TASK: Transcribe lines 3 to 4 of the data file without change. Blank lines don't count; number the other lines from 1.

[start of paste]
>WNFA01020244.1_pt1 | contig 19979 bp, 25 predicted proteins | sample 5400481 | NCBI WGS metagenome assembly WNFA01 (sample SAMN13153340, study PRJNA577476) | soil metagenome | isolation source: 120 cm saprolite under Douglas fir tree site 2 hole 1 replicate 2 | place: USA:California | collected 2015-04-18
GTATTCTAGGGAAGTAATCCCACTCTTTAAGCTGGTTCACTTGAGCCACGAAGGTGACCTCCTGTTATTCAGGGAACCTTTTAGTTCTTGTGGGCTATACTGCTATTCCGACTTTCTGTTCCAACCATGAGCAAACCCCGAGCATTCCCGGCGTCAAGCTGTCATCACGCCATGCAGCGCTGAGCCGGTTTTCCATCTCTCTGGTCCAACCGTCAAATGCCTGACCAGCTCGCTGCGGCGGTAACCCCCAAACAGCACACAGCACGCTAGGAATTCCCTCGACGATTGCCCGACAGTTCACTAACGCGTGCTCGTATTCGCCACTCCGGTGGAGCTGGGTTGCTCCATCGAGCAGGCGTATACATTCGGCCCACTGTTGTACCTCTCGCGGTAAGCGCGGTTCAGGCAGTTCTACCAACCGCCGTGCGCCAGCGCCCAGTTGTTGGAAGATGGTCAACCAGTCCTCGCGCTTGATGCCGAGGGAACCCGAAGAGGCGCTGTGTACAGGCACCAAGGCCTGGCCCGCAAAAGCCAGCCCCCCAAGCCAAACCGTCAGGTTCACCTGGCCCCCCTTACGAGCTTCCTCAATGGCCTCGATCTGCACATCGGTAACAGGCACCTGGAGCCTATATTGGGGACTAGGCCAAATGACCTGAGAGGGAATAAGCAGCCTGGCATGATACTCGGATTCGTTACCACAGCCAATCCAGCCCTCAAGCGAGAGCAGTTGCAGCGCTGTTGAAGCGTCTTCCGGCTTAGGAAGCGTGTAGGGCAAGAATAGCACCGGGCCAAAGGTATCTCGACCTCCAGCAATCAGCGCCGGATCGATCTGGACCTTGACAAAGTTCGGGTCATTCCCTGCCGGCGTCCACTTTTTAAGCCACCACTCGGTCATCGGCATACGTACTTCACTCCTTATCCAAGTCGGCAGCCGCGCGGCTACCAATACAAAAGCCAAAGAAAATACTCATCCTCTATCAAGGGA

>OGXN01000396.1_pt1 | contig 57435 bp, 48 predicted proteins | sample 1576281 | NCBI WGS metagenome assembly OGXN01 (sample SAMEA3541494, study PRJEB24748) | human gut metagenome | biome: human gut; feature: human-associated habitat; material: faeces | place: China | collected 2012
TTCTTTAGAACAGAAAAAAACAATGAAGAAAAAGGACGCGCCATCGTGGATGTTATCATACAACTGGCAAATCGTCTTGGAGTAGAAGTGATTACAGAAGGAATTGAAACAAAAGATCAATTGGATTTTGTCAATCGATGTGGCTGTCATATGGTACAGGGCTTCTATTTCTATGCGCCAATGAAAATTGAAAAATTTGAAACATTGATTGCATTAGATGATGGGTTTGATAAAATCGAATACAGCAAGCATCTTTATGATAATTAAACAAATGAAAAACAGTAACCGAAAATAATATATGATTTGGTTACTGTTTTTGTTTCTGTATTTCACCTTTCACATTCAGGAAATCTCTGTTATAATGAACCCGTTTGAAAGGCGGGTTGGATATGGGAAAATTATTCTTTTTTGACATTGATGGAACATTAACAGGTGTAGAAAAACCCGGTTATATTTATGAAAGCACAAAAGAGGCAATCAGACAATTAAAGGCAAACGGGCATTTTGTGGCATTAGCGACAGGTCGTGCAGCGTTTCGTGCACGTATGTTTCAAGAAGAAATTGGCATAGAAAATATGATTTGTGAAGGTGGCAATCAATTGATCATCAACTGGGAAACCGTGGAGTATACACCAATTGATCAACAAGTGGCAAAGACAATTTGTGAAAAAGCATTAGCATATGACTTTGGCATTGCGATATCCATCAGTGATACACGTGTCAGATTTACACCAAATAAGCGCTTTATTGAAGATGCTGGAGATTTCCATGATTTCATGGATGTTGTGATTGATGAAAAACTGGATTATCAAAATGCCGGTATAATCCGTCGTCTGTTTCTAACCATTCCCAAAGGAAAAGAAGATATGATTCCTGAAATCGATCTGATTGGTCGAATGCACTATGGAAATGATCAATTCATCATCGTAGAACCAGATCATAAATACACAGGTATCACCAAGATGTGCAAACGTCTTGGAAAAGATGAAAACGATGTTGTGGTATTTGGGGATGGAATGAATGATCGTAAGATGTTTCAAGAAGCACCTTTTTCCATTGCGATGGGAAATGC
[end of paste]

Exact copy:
>OGXN01000396.1_pt1 | contig 57435 bp, 48 predicted proteins | sample 1576281 | NCBI WGS metagenome assembly OGXN01 (sample SAMEA3541494, study PRJEB24748) | human gut metagenome | biome: human gut; feature: human-associated habitat; material: faeces | place: China | collected 2012
TTCTTTAGAACAGAAAAAAACAATGAAGAAAAAGGACGCGCCATCGTGGATGTTATCATACAACTGGCAAATCGTCTTGGAGTAGAAGTGATTACAGAAGGAATTGAAACAAAAGATCAATTGGATTTTGTCAATCGATGTGGCTGTCATATGGTACAGGGCTTCTATTTCTATGCGCCAATGAAAATTGAAAAATTTGAAACATTGATTGCATTAGATGATGGGTTTGATAAAATCGAATACAGCAAGCATCTTTATGATAATTAAACAAATGAAAAACAGTAACCGAAAATAATATATGATTTGGTTACTGTTTTTGTTTCTGTATTTCACCTTTCACATTCAGGAAATCTCTGTTATAATGAACCCGTTTGAAAGGCGGGTTGGATATGGGAAAATTATTCTTTTTTGACATTGATGGAACATTAACAGGTGTAGAAAAACCCGGTTATATTTATGAAAGCACAAAAGAGGCAATCAGACAATTAAAGGCAAACGGGCATTTTGTGGCATTAGCGACAGGTCGTGCAGCGTTTCGTGCACGTATGTTTCAAGAAGAAATTGGCATAGAAAATATGATTTGTGAAGGTGGCAATCAATTGATCATCAACTGGGAAACCGTGGAGTATACACCAATTGATCAACAAGTGGCAAAGACAATTTGTGAAAAAGCATTAGCATATGACTTTGGCATTGCGATATCCATCAGTGATACACGTGTCAGATTTACACCAAATAAGCGCTTTATTGAAGATGCTGGAGATTTCCATGATTTCATGGATGTTGTGATTGATGAAAAACTGGATTATCAAAATGCCGGTATAATCCGTCGTCTGTTTCTAACCATTCCCAAAGGAAAAGAAGATATGATTCCTGAAATCGATCTGATTGGTCGAATGCACTATGGAAATGATCAATTCATCATCGTAGAACCAGATCATAAATACACAGGTATCACCAAGATGTGCAAACGTCTTGGAAAAGATGAAAACGATGTTGTGGTATTTGGGGATGGAATGAATGATCGTAAGATGTTTCAAGAAGCACCTTTTTCCATTGCGATGGGAAATGC